[​IMG]
     
  12. thread starter macrumors regular

    Joined:
    Jan 27, 2008
    #12
    That is an interesting idea. I have been planning to get the Mini to replace a core 2 duo Imac that struggles with Lightroom, but is up to everything else I do with it. So maybe running it off an external SSD would allow me to hold on to it a bit longer. Is your SSD in a Firewire or USB case?
     
  13. macrumors newbie

    whbunn

    Joined:
    May 29, 2009
    #13
    Not in line with your question, but have you considered the fusion drive option for the internal HD?

    I have mac mini with fusion and a MBP with OWC SSD. The Fusion is nearly as fast as the MBP. MBP boots if 15 sec, mini in 17 sec. Fusion is nearly as snappy in other functions.

    Bill
     
  14. macrumors 603

    Joined:
    Feb 20, 2009
    #14
    "One more quick question, if I decide to go this route, should I leave to OS on the internal drive, move it to the external SSD, or just move my applications to the external drive. I'm looking to speed up applications, such as Lightroom, and photoshop, and am not really concerned about boot up speed."

    My suggestion:

    If you have two drives (one HDD, one SSD), you ought to have TWO bootable systems. What this means is that if you ever have a problem booting from your main drive, you can instantly switch to the other drive, boot from it, and go to work to resolve whatever problems you have.

    EXAMPLE:

    Lets say you get a 128gb SSD, a common size these days.

    In this case, I would create (at least) two partitions on the factory-installed HDD. The first partition would be 128gb or so -- this will become your "SSD backup". You can then use whatever is left for "general storage space", such as video, mp3 files, photo archives, etc. These are less-often-accessed files that you probably would not normally keep on the SSD because of space considerations.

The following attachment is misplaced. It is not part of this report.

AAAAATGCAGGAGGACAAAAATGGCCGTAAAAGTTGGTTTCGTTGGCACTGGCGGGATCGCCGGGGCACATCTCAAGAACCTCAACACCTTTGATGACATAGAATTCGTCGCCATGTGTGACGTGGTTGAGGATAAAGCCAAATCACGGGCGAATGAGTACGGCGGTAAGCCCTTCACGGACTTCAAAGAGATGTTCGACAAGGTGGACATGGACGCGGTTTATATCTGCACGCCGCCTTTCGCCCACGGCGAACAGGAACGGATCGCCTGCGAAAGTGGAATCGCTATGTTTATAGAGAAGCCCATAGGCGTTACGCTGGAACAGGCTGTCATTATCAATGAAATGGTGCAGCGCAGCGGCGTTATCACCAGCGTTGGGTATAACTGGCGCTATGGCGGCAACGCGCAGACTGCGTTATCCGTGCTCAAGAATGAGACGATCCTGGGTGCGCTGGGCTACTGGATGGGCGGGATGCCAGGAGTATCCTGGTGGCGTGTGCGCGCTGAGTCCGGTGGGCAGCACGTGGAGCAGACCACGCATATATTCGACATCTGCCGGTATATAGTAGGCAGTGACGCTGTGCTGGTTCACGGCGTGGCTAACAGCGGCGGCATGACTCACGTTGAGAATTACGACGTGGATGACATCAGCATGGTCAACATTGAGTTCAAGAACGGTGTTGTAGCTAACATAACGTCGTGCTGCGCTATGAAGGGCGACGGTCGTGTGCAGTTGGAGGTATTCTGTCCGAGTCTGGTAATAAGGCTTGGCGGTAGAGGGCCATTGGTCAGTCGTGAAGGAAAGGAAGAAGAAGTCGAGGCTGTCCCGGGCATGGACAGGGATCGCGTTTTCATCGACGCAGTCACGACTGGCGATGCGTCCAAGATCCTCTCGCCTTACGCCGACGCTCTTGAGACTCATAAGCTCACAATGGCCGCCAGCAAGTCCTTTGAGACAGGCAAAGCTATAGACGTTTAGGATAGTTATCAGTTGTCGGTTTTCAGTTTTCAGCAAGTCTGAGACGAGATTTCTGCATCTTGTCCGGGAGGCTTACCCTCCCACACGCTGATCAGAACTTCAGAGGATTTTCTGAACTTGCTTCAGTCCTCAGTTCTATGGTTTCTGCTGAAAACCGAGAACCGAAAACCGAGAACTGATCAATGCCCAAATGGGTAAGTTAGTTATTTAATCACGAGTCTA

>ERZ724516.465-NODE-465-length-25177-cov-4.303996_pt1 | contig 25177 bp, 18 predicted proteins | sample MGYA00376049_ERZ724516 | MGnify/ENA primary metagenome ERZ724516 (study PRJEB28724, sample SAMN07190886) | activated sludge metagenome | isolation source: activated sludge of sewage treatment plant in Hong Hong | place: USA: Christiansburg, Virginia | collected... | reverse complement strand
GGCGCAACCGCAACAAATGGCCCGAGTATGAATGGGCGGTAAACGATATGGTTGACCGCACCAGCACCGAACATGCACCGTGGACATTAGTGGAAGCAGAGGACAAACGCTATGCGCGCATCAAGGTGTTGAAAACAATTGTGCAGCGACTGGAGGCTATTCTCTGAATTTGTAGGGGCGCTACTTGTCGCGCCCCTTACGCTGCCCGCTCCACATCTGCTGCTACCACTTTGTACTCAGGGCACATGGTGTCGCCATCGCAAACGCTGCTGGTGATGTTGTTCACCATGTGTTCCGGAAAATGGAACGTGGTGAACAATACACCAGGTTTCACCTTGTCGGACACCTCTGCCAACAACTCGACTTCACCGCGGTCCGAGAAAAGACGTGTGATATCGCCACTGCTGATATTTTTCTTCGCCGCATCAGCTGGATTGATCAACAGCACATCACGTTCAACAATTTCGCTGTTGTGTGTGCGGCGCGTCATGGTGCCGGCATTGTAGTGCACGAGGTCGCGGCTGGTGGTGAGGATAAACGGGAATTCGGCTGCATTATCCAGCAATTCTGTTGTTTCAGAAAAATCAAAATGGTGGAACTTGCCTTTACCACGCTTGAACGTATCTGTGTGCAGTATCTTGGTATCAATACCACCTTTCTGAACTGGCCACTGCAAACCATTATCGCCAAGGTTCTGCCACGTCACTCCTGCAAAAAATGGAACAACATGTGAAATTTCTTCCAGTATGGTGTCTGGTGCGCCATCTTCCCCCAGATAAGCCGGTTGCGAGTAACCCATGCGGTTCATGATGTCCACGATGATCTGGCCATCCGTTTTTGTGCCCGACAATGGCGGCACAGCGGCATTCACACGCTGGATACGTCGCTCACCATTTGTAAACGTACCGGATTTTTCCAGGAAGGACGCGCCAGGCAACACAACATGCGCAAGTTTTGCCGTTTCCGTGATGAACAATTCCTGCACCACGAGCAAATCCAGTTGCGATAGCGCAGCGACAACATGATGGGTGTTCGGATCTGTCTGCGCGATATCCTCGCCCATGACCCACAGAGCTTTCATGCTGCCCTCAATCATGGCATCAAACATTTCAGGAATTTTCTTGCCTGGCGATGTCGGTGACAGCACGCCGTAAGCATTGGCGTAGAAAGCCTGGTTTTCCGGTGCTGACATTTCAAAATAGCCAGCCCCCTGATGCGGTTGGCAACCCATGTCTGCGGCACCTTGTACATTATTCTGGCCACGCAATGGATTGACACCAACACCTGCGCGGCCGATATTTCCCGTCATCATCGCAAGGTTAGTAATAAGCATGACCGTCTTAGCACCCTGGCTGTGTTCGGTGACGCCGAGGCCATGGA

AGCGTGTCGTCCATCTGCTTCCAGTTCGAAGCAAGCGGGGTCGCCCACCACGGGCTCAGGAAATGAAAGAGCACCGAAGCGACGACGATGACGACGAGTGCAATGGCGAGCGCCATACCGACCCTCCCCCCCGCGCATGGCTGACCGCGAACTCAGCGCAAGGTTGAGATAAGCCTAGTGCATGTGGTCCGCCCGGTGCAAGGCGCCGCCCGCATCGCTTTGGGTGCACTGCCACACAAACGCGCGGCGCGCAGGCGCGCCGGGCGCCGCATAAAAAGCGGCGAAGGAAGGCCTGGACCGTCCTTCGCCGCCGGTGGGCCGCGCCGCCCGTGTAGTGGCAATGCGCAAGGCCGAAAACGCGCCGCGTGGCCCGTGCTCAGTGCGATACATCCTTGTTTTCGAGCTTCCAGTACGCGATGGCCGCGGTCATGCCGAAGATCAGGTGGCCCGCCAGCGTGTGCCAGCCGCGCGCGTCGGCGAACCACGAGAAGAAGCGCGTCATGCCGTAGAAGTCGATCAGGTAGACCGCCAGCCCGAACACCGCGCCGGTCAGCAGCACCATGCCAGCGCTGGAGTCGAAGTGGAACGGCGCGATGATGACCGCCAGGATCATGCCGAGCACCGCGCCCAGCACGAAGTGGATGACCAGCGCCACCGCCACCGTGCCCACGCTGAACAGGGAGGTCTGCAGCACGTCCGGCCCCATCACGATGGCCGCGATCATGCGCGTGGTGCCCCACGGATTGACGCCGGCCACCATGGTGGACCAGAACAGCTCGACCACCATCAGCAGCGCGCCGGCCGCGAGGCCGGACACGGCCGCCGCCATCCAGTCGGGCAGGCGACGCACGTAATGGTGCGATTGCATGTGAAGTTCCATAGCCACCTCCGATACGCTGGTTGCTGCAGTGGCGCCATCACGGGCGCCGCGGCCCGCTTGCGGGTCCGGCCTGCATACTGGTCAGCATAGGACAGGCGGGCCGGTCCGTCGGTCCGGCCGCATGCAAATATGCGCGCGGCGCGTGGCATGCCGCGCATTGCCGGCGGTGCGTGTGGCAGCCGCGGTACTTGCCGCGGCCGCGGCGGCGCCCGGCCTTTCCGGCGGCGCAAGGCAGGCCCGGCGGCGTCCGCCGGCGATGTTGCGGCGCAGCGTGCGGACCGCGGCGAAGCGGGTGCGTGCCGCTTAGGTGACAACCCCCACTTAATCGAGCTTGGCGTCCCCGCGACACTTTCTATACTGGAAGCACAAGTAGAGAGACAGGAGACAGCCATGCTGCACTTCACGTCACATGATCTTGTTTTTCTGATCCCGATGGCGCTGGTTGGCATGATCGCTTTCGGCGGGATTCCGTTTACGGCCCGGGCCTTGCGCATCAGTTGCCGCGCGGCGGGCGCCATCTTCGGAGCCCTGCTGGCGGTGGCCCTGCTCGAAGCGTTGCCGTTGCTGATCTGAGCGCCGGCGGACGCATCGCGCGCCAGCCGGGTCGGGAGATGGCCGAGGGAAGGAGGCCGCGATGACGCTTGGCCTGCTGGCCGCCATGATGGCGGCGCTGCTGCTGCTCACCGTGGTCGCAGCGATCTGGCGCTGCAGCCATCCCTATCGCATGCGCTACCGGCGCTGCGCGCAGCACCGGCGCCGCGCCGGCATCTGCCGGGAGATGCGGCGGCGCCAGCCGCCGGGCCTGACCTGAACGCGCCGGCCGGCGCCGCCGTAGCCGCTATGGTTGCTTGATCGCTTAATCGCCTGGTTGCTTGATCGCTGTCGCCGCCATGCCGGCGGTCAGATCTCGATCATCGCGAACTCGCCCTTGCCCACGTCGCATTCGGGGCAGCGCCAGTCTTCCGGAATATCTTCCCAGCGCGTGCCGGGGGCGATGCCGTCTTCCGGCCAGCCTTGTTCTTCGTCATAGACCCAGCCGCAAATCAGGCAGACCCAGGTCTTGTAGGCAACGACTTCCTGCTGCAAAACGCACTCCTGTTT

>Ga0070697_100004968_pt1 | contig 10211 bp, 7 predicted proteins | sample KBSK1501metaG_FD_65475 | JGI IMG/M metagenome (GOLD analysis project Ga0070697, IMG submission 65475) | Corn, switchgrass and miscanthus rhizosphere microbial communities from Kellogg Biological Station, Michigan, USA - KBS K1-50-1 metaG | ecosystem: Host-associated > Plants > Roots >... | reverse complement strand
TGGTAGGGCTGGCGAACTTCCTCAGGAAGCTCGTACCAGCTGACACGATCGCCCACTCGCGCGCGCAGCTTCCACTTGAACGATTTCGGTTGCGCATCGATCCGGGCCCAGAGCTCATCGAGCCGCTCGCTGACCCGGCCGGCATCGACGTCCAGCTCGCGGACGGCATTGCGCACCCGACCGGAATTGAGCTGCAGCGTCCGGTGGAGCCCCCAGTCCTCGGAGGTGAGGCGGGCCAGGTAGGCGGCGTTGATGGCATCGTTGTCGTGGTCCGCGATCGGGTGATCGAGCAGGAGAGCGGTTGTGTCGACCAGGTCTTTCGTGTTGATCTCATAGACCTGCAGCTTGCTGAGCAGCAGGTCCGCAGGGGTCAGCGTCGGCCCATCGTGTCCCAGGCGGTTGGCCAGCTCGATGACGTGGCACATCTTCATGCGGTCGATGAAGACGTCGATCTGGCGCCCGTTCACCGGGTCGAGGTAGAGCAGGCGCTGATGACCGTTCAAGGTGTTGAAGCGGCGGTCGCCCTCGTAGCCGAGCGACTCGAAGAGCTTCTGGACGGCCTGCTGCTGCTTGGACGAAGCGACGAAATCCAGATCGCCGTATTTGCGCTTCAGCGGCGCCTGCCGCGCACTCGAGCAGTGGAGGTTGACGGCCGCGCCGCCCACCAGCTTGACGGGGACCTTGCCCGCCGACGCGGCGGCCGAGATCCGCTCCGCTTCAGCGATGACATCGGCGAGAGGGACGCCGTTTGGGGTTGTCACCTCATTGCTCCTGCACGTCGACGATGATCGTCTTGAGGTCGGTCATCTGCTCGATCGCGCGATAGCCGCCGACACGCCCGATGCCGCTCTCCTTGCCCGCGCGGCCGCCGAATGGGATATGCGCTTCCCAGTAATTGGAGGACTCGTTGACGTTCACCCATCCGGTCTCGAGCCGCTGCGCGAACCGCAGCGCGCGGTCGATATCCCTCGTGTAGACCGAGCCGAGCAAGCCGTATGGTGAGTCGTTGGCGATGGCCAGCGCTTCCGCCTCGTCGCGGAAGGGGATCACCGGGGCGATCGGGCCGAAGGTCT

Your SSD should contain the system, your apps, and of course your account (user folder). HOWEVER, in order to preserve space on the SSD, you may need to relocate some files you would normally keep in your user folder to the general storage area of the HDD. Again, this is to preserve space on the SSD.

    Once you have your system, apps, and user account set up, use CarbonCopyCloner to clone the contents of the SSD to the backup partition on the HDD. Now you have a bootable and instantly accessible backup of your stuff (not including the files on the "general" partition). You can use CCC to periodically (and incrementally) backup your SSD to the backup partition. Do this, and you are "protected" -- at least more than most folks.

    You might also want to consider a -third- drive, to serve as a backup to the "general" partition on the HDD. Remember, if it's something you value, you need AT LEAST TWO COPIES of it on different drives.

    Insofar as opening the Mini is concerned, that is up to you. I left mine alone. Too many stories right here on MR from folks who "thought they could do it", and ended up breaking something. I may get into it someday, but until the warranty's up, I'll leave it alone and use an "external boot solution" as I pointed you to earlier. You will lose next-to-nothing insofar as speed is concerned. It works for me.
     
  15. macrumors 6502a

    Joined:
    Sep 2, 2008
    Location:
    Metro Kansas City
    #15
    And running in Fusion would mean that you could easily create a bootable clone of ALL your content, and not just what you decided to leave on the SSD. I was running a self-managed SSD/HDD arrangement and would routinely clone each disk independently. With the FD array, I now just clone one combined volume and have all my stuff in one place. So what I actually did was take the two HDDs I was using to clone both my SSD and HDD, and now rotate them when cloning the FD. I've doubled my security without having to spend more $$. I like that...
     
  16. macrumors newbie

    Joined:
    May 16, 2010
    #16
    Trim

    Another aspect to consider... TRIM Enabler does not work on drives attached via USB. But if you go that route, there are drives that claim not to need TRIM, like the ones sold by OWC.
     
  17. macrumors 68000

    tom vilsack

    Joined:
    Nov 20, 2010
    Location:
    ladner cdn
    #17
    usb case

    Mediasonic